Some additional reading June 15th from 18:15 to 19:26:
- Iran’s Disputed Election – The Big Picture – Boston.com – re Iran’s Presidential Election, Tehran and other cities have seen the largest street protests and rioting since the 1979 Iranian Revolution. Supporters of reform candidate Mir Hossein Mousavi, upset at their announced loss and suspicions of voter fraud, took to the streets both peacefully and, in some cases, violently to vent their frustrations. Iranian security forces and hardline volunteer militia members responded with force and arrests, attempting to stamp out the protests – meanwhile, thousands of Iranians who were happy with the election outcome staged their own victory demonstrations. Mousavi himself has been encouraging peaceful demonstrations, and called for calm at a large demonstration today (held in defiance of an official ban), as Iran’s supreme leader Ayatollah Ali Khamenei has just called for an official inquiry into accusations of election irregularities. (Update: several photos of injuries from gunshots at today’s rally added below)
The Fiery Judge | Mother Jones – comparing the substance and tone of her questions with those of his male colleagues and his own questions.
“And I must say I found no difference at all. So I concluded that all that was going on was that there were some male lawyers who couldn’t stand being questioned toughly by a woman,” Calabresi says. “It was sexism in its most obvious form.”
And what if such criticism came from a woman lawyer? Well, says Calabresi, women can be just as sexist as men in their expectations of how a woman judge should act.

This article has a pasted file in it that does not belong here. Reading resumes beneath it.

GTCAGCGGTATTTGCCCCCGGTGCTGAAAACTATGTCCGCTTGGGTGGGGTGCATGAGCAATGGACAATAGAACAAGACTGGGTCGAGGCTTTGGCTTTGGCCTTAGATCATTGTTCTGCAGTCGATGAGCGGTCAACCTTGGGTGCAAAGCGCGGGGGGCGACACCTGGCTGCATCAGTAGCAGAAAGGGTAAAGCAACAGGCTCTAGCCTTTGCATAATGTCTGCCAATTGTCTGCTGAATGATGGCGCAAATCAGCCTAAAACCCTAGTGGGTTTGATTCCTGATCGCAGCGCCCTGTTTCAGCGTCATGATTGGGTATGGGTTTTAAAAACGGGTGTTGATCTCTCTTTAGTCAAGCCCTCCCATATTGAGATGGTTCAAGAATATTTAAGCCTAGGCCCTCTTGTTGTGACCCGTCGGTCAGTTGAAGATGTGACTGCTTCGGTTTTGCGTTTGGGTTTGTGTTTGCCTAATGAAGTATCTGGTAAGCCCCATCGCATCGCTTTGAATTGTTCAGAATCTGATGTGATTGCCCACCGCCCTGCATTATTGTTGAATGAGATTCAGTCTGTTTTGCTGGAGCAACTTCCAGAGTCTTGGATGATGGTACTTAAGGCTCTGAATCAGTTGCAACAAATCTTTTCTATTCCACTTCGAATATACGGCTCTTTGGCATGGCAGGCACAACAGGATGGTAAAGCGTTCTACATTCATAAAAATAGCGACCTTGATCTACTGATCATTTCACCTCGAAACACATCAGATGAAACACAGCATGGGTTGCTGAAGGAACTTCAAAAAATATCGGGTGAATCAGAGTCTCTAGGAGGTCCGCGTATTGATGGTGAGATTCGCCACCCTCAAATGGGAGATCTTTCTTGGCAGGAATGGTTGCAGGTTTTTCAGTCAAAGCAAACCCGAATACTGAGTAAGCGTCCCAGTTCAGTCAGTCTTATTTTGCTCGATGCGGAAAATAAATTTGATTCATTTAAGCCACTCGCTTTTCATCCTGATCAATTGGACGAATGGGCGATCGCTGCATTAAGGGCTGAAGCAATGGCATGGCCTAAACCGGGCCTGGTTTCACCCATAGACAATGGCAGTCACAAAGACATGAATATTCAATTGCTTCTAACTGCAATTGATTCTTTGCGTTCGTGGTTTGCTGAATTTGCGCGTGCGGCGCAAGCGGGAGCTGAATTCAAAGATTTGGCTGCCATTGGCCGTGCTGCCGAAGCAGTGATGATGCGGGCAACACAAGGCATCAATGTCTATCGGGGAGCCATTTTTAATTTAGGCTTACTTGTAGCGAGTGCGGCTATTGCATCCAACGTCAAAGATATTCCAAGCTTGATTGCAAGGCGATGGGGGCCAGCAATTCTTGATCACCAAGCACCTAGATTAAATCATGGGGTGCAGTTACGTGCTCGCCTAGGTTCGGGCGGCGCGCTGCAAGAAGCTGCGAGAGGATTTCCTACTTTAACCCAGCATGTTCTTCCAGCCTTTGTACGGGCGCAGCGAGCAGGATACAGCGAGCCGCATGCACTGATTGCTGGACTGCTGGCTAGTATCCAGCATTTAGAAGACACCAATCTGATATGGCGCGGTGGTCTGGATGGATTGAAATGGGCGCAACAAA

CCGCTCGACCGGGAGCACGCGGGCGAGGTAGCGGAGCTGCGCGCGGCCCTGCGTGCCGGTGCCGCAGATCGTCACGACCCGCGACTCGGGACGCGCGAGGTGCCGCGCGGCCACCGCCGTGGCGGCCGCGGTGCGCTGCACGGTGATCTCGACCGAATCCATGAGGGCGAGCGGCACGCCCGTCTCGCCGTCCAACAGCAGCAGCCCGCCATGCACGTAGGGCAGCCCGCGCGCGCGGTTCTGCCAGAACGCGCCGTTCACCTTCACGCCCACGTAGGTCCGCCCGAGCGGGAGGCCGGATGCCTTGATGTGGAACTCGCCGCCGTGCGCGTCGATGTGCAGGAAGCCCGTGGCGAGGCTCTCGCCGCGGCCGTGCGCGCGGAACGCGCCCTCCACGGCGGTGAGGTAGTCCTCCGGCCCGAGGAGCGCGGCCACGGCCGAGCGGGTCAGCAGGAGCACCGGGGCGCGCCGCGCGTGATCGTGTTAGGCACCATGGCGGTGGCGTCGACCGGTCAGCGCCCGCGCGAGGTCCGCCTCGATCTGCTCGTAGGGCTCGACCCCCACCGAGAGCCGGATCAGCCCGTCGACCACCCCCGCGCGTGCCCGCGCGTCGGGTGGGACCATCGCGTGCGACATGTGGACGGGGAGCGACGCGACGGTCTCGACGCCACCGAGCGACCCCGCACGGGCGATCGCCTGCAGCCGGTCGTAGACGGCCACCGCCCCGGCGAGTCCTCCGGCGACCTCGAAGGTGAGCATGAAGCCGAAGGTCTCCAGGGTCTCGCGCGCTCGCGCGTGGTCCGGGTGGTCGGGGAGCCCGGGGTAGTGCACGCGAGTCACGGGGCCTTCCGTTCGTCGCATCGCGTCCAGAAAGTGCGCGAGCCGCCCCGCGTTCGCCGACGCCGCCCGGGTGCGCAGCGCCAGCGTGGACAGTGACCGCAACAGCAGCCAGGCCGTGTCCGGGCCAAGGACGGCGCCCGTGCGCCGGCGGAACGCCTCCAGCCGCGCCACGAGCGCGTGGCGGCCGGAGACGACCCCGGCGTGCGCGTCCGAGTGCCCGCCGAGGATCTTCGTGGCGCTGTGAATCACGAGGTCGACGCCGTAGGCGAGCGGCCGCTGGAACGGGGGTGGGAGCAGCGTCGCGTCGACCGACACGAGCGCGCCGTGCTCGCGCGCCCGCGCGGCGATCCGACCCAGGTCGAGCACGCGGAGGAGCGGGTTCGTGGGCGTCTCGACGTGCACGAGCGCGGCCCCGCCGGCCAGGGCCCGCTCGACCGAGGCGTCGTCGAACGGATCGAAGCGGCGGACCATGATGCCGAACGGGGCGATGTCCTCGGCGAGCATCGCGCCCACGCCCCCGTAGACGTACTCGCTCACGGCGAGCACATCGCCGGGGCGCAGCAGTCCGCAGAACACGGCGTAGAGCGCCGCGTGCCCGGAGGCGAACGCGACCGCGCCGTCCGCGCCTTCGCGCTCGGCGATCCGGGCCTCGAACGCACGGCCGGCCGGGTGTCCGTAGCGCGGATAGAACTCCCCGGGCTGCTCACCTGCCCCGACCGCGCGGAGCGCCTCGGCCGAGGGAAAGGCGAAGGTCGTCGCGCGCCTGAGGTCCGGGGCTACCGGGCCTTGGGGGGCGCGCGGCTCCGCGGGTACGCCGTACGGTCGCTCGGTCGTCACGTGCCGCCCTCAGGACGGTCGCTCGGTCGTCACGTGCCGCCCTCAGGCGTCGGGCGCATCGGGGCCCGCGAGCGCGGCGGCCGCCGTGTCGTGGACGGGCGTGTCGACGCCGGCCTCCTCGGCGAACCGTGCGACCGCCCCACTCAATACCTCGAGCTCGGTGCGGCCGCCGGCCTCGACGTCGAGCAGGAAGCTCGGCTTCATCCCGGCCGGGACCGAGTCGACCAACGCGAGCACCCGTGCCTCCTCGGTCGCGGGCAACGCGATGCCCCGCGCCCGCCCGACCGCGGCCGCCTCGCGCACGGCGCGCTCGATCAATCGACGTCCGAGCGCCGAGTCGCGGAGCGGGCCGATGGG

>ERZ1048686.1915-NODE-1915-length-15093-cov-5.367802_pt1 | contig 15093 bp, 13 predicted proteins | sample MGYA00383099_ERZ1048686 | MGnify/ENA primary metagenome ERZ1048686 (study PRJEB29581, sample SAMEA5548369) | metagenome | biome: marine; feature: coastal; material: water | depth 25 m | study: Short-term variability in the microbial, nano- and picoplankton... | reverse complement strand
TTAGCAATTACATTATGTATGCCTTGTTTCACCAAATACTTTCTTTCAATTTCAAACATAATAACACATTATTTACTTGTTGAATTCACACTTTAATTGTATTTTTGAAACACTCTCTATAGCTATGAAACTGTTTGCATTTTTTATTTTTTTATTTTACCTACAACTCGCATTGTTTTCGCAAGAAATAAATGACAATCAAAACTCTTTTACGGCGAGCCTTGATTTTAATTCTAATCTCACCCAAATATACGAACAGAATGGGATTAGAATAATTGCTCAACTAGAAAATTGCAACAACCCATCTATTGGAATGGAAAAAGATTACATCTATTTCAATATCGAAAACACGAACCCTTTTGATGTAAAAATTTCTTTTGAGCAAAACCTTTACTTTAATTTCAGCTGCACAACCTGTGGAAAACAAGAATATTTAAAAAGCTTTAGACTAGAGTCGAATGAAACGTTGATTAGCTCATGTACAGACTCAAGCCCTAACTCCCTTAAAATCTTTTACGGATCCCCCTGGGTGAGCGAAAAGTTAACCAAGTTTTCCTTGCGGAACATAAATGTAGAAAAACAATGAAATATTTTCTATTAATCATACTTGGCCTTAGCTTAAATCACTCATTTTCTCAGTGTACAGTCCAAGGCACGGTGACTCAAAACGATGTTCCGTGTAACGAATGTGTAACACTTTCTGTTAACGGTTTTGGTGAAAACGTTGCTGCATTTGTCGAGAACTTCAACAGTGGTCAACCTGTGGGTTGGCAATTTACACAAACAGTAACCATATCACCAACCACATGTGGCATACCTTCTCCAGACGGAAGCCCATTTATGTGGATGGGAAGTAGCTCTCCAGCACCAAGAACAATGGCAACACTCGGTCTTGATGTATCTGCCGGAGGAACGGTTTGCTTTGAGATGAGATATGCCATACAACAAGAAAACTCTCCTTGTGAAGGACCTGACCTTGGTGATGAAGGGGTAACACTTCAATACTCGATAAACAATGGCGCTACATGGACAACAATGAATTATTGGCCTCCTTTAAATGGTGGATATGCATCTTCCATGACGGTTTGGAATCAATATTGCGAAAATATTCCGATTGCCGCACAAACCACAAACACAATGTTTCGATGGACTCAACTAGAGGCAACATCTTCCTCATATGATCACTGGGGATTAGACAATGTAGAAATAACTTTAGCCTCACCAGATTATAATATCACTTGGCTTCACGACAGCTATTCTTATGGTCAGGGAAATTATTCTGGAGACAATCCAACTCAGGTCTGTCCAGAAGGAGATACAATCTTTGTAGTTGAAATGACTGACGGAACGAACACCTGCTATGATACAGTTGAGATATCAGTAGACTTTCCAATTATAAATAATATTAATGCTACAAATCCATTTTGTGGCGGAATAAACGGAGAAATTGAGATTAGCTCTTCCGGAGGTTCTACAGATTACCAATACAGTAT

NPR played a couple of snippets of Sotomayor in its piece so listeners could judge for themselves. Ann did: “Listening to the clips, Sotomayor sounds an awful lot like John Roberts — who did not face any concerns about his ‘fiery temperament’ during his confirmation hearings. Totenberg exposes this talking point for what it is: straight-up sexism, with some racism mixed in for good measure.”
- Daily Kos: Obama: Iranian people “should be heard and respected” – “What I would say to those people who put so much hope and energy and optimism into the political process, I would say to them that the world is watching and inspired by their participation, regardless of what the ultimate outcome of the election was. And they should know that the world is watching.And particularly to the youth of Iran, I want them to know that we in the United States do not want to make any decisions for the Iranians, but we do believe that the Iranian people and their voices should be heard and respected.”
- Twitter Blog: Down Time Rescheduled – A critical network upgrade must be performed to ensure continued operation of Twitter. In coordination with Twitter, our network host had planned this upgrade for tonight. However, our network partners at NTT America recognize the role Twitter is currently playing as an important communication tool in Iran
Competition For Dummies by digby Just think. This… – “Sadly, this is the result of misguided American exceptionalism (and years of convenient Republican gibberish.) Even people who by all rights should be well informed about the issues of the day just simply can’t wrap their minds around the fact that our health care system is not only bad by our own measurements but that it is far worse than the systems in other industrialized countries. Foreigners cannot possibly have better health care than America. This is the greatest country the world has ever known or ever will know! It’s impossible!
Except it’s true.”